The Canadian government provides many benefits and assistance programs designed for senior citizens. Several of the programs are developed to provide access to medical care or help with housing and assisted living. Other programs deal with the financial aspects of being retired such as pensions and retirement funds. According to Statistics Canada, in 2006 the average life expectancy for Canadian males was 78.4 years old and 83 years old for females. This is a marked increase from the previous decade meaning the pool of seniors who will benefit from these programs will continue to grow.
Canada Pension Plan
The Canada Pension Plan (CPP) is a retirement pension that provides a monthly taxable benefit to retired senior citizens. Established in 1966, the CPP is a social insurance program that provides financial benefits to contributors when they either retire or become disabled. CPP benefits are paid out monthly and replace about 25 percent of the recipient’s former employment income. The maximum amount in 2010 was $934.17. To qualify for the pension you must apply and have made at least one valid contribution to the CPP. You must also have worked and be at least 65 years old, or between 60 and 64 years old if you meet certain qualifications. The amount of money you receive monthly will be based on how much and how long you contributed to the CPP.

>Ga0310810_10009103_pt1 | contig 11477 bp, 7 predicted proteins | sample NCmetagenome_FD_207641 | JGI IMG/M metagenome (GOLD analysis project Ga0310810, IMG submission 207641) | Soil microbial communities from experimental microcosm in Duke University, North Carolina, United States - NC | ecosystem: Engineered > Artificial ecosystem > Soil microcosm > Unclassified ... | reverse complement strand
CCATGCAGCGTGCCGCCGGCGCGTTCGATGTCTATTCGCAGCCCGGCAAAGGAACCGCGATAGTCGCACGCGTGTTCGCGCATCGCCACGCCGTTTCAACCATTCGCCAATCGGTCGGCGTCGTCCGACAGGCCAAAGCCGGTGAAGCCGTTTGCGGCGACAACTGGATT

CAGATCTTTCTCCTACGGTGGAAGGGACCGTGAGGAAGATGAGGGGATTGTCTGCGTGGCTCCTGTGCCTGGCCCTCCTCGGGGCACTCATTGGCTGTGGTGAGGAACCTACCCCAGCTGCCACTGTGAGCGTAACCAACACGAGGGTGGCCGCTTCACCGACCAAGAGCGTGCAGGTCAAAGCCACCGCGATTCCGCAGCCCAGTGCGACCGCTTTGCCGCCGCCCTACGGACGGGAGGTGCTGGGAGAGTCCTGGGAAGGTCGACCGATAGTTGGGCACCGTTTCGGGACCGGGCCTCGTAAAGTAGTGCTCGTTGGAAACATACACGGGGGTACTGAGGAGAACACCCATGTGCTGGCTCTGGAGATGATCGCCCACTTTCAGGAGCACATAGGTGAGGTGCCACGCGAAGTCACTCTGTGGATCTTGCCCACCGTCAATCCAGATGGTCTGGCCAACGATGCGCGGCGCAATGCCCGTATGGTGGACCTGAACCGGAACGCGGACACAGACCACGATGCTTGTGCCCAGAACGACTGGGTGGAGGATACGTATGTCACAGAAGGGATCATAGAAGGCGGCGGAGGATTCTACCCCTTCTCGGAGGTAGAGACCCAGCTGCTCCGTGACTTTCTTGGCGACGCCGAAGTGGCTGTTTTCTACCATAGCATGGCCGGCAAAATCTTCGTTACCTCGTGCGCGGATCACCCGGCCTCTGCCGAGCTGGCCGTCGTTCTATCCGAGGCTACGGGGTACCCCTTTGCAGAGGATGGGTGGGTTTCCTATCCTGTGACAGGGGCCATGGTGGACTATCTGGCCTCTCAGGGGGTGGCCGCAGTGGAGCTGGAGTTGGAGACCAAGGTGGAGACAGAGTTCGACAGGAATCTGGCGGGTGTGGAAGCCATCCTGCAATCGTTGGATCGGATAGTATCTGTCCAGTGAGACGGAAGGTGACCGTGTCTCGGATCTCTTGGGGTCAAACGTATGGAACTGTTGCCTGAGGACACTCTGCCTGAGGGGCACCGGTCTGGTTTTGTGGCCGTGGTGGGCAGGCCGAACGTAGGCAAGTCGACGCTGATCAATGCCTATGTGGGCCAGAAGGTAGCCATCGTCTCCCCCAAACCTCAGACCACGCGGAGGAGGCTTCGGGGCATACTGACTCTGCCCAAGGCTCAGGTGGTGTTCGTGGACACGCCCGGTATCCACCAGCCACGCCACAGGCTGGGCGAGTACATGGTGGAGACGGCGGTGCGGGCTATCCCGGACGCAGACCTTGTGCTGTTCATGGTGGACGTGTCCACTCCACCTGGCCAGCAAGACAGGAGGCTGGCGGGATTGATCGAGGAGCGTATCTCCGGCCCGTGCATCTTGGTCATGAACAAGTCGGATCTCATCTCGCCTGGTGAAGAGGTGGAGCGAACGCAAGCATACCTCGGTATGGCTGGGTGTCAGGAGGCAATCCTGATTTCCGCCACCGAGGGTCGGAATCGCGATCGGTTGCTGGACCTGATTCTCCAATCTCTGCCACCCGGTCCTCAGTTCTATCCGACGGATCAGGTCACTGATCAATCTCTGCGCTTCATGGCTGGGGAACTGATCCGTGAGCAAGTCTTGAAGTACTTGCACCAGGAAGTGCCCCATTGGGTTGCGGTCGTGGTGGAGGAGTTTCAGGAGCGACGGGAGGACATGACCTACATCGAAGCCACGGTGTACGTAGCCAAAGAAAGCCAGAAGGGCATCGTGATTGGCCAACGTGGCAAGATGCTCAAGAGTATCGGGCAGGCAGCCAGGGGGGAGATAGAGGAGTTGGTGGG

Old Age Security
The Old Age Security (OAS) pension is a monthly benefit to Canadians over the age of 65 who are legal residents of Canada. The OAS is available to those who are still working or have never worked, which is different from the CPP. The three factors that will decide if you are eligible for OAS are your age, your legal status and how long you have lived in Canada. The pension amount you will receive monthly depends mainly on the number of years you have lived in Canada after your 18th birthday. To receive the full pension you must have lived in Canada for at least 40 years after you turn 18. If you lived in Canada for 10 years after your 18th birthday you are eligible for ¼ of the pension amount, and so on. In addition to OAS, the Guaranteed Income Supplement (GIS) provides extra money to low-income Canadian seniors if certain income requirements are met. A program called Allowance can also be taken advantage of by low-income seniors aged 60-64 whose spouse or common-law partner is eligible for OAS and GIS.
Home Adaptations for Seniors’ Independence
The Home Adaptations for Seniors’ Independence (HASI) program provides financial assistance for low-income senior citizens to make minor housing adaptations that will help them remain independent and able to perform daily activities in their home safely. Senior homeowners or their landlords can apply for HASI assistance if the housing occupant is 65 or older, has difficulty with daily activities because of old age, the home is defined as a permanent residence and the total household income meets certain eligibility requirements. Adaptations are to be permanently installed, improve access to facilities in the home and increase the physical safety of the senior resident.
Robert Holmes has been a writer since 2000, having stories published in "FrontPage Milwaukee" and "The Reporter," among others. Holmes has Bachelors of Arts in history and journalism from the University of Wisconsin-Milwaukee, as well as Web writing content certification from Clemson University.